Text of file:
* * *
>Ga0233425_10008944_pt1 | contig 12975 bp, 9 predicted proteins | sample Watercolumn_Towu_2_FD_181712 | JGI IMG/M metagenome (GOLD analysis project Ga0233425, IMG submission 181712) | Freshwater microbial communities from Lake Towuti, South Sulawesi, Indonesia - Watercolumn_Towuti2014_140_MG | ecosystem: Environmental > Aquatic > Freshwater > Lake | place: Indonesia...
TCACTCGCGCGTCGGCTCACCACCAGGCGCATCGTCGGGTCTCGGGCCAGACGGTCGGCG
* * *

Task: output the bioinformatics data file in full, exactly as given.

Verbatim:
>Ga0233425_10008944_pt1 | contig 12975 bp, 9 predicted proteins | sample Watercolumn_Towu_2_FD_181712 | JGI IMG/M metagenome (GOLD analysis project Ga0233425, IMG submission 181712) | Freshwater microbial communities from Lake Towuti, South Sulawesi, Indonesia - Watercolumn_Towuti2014_140_MG | ecosystem: Environmental > Aquatic > Freshwater > Lake | place: Indonesia...
TCACTCGCGCGTCGGCTCACCACCAGGCGCATCGTCGGGTCTCGGGCCAGACGGTCGGCG